Let me see if I got this right. A bad boy who died in the 50s and is fetishized on posters used to decorate college dorm room, yes please. But an actual bad boy…?

No thank you. I would never pick it for myself.

Dare isn’t the first time that you’ve portrayed a character with questionable taste in men. In Phantom of the Opera, you played Christine, who pretty much falls for a homeless guy.

I don’t think the Phantom was homeless.

Well, a squatter at least. And kinda balls-out crazy.

Yeah, but he’s also a genius. The writer of her art. There are a lot of really weird Oedipal things going on in Phantom.

You think she’s got daddy issues?

Totally. There’s a strange undercurrent about her attraction to him, like she thinks it’s her dad or something. It’s really kinda messed up. (Laughs.) Awesomely messed up.

While we’re on the subject of Phantom, here’s a question from my wife: What was it like to make out with Patrick Wilson?

It was awesome. In fact, we shot that scene so many times over a two-day period that I had to put an icepack on my mouth between takes. Because my lips were so swollen.

Wow, O.K. Is that a good thing? Sounds like Patrick may’ve been a little too aggressive with the snogging.

No, no, he’s a very good kisser. And I really got into it. Probably too much so, which is why we needed an icepack. He didn’t have any kids and he wasn’t married at that time, so I just took full advantage of that kiss.

Here’s a follow-up question, also from my wife. Is his chest as smooth as it looks?

Yes, it is. I mean, my character doesn’t actually get a chance to touch his chest in the movie, but I remember seeing it from afar. He’s just one of those freakishly good-looking, freakishly talented people, and the nicest dude ever. You want to hang out with him and watch a football game and drink some beers.

Would you also describe your off-screen relationship with Wilson as kinda Freudian?

No, you’re thinking of Gerard Butler.

You had a Freudian relationship with Gerard Butler?

(Laughs.) No, Gerard Butler played the Phantom. Patrick Wilson played my dashing fiancé.

Ah, I get you. (Long pause.) Is it painfully obvious that I never saw Phantom of the Opera?

It’s pretty obvious, yeah. (Laughs.)

So that makes two of your movies I’ve admitted to not seeing. Maybe I should’ve asked my wife to write all of my questions.

It’s looking that way.

The only thing I know about Phantom is that you apparently hit a high E.

That’s right. A high E is written into Christine’s part. So if you want to sing that role, you kinda have to sing that note. It’s debatable whether I pulled it off in the movie. (Laughs.) It might’ve been an E flat, I don’t remember.

Could you hit it for us right now?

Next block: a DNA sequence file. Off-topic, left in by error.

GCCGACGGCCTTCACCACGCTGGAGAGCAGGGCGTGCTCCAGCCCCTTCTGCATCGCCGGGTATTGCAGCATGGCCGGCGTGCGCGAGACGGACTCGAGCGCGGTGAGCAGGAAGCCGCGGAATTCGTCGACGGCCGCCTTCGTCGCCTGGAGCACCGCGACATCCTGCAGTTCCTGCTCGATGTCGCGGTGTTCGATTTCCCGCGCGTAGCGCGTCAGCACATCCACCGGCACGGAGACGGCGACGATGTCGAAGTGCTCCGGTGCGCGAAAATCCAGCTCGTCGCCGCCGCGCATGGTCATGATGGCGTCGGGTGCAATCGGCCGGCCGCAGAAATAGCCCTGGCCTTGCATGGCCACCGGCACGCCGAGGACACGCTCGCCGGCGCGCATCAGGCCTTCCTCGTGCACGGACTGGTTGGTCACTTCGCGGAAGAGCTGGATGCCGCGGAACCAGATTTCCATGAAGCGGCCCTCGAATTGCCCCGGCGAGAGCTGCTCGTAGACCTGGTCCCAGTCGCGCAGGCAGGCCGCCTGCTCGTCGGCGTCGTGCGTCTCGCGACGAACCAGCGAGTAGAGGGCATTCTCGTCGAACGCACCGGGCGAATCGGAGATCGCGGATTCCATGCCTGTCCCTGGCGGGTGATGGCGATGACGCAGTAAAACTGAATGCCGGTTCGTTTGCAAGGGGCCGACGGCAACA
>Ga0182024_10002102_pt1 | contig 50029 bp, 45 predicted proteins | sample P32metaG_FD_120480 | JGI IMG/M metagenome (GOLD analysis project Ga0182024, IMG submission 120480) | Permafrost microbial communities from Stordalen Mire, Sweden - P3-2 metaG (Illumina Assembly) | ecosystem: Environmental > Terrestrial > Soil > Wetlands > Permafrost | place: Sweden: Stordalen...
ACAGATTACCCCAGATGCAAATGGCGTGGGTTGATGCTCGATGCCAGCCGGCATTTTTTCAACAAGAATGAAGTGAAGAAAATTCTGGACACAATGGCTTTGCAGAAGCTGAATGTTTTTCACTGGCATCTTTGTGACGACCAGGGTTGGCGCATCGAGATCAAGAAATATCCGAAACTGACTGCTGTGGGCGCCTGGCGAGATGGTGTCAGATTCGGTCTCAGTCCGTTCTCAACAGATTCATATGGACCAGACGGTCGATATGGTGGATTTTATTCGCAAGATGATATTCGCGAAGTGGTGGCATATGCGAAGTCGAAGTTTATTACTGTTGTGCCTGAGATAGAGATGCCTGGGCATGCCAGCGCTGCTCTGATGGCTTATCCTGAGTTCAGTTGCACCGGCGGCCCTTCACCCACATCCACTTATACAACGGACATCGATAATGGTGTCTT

A high E? Oh no, no, definitely not. I’m not vocalized. I’d need a piano to find it.

We’ll find a piano. Come on, it’ll be fun.

(Laughs.) No, this is a bad idea. I’d be reaching.

Yeah, but what’s the worst that’s gonna happen? I wouldn’t know a high E if I heard it, and this is a print interview. Doesn’t matter what you sing, I’ll still write something like, “She majestically and effortlessly hit a high E. It was like an angel hailing a cab.”

No. (Laughs.) No. Trust me, it’s for the best. A high E kinda sounds like cats dying. (Pause.) Not that I know what that sounds like.

I was gonna say. Have you killed a lot of cats in your life?

If you can imagine a really angry cat meowing, that’s kinda what a high E sounds like. It’s a shrill note. A high C is still pretty. A high D is, eh, it’s borderline. But a high E? It’s like glass breaking.

You sang opera professionally as a kid, performing with heavyweights like Luciano Pavarotti and Plácido Domingo. Tell us something about Pavarotti that’d surprise us.

I don’t remember singing with Pavarotti, but I definitely remember Domingo. He was super friendly and a super nice guy, always hanging out in the cafeteria and always with a big smile on his face. He was very focused but very jovial.

Is his chest as shiny as Patrick Wilson’s?

He doesn’t have a shiny chest. He’s actually quite furry. But in a very attractive way.

Really? You like the hairy-chested guys? You didn’t strike me as a Furry.

I don’t judge in that way. People with talent are always very attractive, even if they’re furry.

Let’s talk about something that fills me with a little less homosexual panic.

O.K. (Laughs.)

Dragonball Evolution, which is arguably your best film.

Thank you.

Of course, I enjoyed it mostly for the guns and the leather catsuits.